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MySQL

Posted Feb 3, 2003

Using Fulltext Indexes in MySQL - Part 1

By Ian Gilfillan

One of the more useful MySQL features is the ability to search for text using a FULLTEXT index. Currently this is only available if you use the MyISAM table type (which is the default table type, so if you don't know what table type you're using, it'll most likely be MyISAM). A fulltext index can be created for a TEXT, CHAR or VARCHAR type field, or combination of fields. We're going to create a sample table and use it to explore the various features.

The simple form of usage (the MATCH() function) is available to all MySQL servers from version 3.23.23, while the more complex usage (the IN BOOLEAN MODE modifier) is available from version 4. The first part of this article looks at the former, and the second part at the latter.

A sample table

We're going to use the following table throughout this tutorial.

CREATE TABLE fulltext_sample(copy TEXT,FULLTEXT(copy)) TYPE=MyISAM;
The TYPE=MyISAM clause isn't necessary unless you've set the default table type to be something other than MyISAM (perhaps you use InnoDB tables to make use of MySQL's transactional capabilities). Once you've created the table, populate it with some data, as follows:
INSERT INTO fulltext_sample VALUES
('It appears good from here'), 
('The here and the past'), 
('Why are we hear'), 
('An all-out alert'), 
('All you need is love'), 
('A good alert');

If you'd already created an existing table, you can add a FULLTEXT index with the ALTER TABLE statement (as well as the CREATE INDEX statement), for example:

ALTER TABLE fulltext_sample ADD FULLTEXT(copy)

Searching for text

The syntax of a FULLTEXT search is simple. You MATCH the field AGAINST the text you are searching for, for example:

mysql> SELECT * FROM fulltext_sample WHERE MATCH(copy) AGAINST('love');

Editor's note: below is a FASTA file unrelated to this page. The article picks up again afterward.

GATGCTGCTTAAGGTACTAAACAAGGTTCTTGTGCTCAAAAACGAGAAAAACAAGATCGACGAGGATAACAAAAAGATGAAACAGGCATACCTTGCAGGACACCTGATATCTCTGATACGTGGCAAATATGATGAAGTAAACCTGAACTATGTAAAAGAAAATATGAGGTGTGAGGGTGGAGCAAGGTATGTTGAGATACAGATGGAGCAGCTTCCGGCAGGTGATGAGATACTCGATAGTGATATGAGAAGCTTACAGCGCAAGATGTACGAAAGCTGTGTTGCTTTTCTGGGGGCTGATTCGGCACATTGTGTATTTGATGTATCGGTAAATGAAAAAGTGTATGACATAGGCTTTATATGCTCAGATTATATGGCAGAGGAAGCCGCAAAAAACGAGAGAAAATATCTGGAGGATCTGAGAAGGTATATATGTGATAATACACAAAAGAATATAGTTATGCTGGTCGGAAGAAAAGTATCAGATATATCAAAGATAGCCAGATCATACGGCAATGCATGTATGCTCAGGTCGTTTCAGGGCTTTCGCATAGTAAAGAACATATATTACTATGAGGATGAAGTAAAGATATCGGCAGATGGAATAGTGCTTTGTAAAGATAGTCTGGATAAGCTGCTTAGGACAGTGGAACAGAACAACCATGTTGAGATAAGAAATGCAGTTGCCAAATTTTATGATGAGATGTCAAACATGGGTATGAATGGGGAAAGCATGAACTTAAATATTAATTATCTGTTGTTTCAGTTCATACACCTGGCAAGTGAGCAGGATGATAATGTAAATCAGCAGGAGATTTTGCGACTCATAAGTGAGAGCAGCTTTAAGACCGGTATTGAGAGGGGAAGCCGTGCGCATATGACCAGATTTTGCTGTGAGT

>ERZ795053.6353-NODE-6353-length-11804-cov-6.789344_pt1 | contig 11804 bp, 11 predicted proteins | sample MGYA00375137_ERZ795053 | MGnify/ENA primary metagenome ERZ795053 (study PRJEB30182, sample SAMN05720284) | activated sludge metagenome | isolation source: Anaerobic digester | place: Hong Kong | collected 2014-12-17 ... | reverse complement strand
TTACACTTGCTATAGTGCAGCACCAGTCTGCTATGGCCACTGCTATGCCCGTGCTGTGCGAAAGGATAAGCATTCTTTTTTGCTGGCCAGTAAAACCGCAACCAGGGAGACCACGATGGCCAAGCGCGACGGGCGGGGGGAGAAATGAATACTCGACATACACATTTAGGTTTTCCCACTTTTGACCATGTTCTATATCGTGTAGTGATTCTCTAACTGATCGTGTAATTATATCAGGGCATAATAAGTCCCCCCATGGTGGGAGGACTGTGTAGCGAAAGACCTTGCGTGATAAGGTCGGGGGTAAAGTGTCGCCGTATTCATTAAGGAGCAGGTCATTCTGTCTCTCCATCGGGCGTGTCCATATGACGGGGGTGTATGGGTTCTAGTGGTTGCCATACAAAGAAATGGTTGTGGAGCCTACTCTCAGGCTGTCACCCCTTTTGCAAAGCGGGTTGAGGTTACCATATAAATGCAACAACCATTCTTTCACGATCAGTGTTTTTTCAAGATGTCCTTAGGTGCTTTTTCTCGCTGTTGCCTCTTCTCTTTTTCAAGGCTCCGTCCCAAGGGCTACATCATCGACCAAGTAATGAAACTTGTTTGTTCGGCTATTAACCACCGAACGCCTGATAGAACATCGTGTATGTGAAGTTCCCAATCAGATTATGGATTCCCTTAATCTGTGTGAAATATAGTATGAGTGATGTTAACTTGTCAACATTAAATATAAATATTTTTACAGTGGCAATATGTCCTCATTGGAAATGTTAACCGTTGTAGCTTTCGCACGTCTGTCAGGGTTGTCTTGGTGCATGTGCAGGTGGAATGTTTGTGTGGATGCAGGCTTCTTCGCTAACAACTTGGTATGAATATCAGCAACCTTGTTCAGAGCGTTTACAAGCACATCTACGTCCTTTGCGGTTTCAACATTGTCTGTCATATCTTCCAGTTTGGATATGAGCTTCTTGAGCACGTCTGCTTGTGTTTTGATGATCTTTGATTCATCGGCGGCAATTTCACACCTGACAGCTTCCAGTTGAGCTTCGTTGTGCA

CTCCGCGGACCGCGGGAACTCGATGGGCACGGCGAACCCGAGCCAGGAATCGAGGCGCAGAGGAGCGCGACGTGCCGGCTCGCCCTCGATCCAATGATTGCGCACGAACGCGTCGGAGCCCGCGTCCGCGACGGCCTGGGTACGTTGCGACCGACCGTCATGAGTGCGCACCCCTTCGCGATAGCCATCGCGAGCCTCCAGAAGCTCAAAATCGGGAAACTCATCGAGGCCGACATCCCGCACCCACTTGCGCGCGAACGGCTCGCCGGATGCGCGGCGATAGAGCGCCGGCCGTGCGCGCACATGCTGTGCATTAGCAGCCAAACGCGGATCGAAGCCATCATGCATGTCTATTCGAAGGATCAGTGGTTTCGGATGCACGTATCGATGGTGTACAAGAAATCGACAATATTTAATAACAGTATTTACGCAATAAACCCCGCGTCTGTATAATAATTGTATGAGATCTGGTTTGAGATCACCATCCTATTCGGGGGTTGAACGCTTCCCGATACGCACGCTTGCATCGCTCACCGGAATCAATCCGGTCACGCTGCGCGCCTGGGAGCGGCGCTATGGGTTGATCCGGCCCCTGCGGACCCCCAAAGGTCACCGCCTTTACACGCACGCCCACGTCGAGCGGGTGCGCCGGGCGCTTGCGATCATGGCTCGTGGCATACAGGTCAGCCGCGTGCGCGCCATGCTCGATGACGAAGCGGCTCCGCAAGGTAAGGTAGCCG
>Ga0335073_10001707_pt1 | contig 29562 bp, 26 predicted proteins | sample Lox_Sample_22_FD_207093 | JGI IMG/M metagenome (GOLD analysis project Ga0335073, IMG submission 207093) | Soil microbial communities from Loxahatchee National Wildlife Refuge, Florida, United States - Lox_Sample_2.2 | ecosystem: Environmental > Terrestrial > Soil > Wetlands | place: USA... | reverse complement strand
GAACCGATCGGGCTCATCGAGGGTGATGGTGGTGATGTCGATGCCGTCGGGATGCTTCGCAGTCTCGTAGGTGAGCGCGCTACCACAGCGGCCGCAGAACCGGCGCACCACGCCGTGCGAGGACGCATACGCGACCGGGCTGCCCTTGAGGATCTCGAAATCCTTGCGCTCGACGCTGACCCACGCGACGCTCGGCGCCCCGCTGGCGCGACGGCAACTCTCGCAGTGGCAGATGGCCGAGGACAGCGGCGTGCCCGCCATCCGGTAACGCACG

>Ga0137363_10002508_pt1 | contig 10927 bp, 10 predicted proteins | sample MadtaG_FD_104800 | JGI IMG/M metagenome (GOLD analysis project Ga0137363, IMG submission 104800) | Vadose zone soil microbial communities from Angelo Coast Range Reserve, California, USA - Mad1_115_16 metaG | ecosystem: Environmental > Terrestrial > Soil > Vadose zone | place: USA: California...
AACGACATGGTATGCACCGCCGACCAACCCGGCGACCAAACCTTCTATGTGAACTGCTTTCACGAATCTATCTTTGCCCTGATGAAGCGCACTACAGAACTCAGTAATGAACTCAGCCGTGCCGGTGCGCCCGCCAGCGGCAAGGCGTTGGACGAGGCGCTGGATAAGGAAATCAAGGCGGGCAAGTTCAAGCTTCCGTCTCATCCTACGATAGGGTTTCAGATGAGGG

+----------------------+
| copy                 |
+----------------------+
| All you need is love |
+----------------------+
Searches on a FULLTEXT index are performed case-insensitively (as are searches on TEXT and non-binary VARCHAR fields generally). So the following works as well:
mysql> SELECT * FROM fulltext_sample WHERE MATCH(copy) AGAINST('LOVE');
+----------------------+
| copy                 |
+----------------------+
| All you need is love |
+----------------------+

FULLTEXT indexes are most often used to search natural language text, such as through newspaper articles, web page contents and so on. For this reason MySQL has added a number of features to assist this kind of searching. MySQL does not index any words less than or equal to 3 characters in length, nor does it index any words that appear in more than 50% of the rows. This means that if your table contains 2 or less rows, a search on a FULLTEXT index will never return anything. In future, MySQL will make this behavior more flexible, but for now it should suit most natural language uses. If most fields in your database contain the word 'music', you probably don't want these records returned, You can use the IN BOOLEAN MODE modifier to get around the 50% threshold, as you'll see in Part 2 of this article.

Results are returned in order of relevance, from highest to lowest.

The main features

A list of the main features of a standard FULLTEXT search follows:

  • Excludes partial words
  • Excludes words less than 4 characters in length (3 or less)
  • Excludes words that appear in more than half the rows (meaning at least 3 rows are required)
  • Hyphenated words are treated as two words
  • Rows are returned in order of relevance, descending
  • Words in the stopword list (common words) are also excluded from the search results. The stopword list is based upon common English words, so if your data is used for a different purpose, you'll probably want to change the list. Unfortunately, doing so at present is not easy. You'll need to edit the file myisam/ft_static.c. recompile MySQL, and rebuild the indexes! To save you hunting through the source, or if you have a binary version of MySQL, here is a list of stopwords. Note that these can and do change with different versions. To be absolutely sure, you'll have to check the specific list for your version.

    Stopwords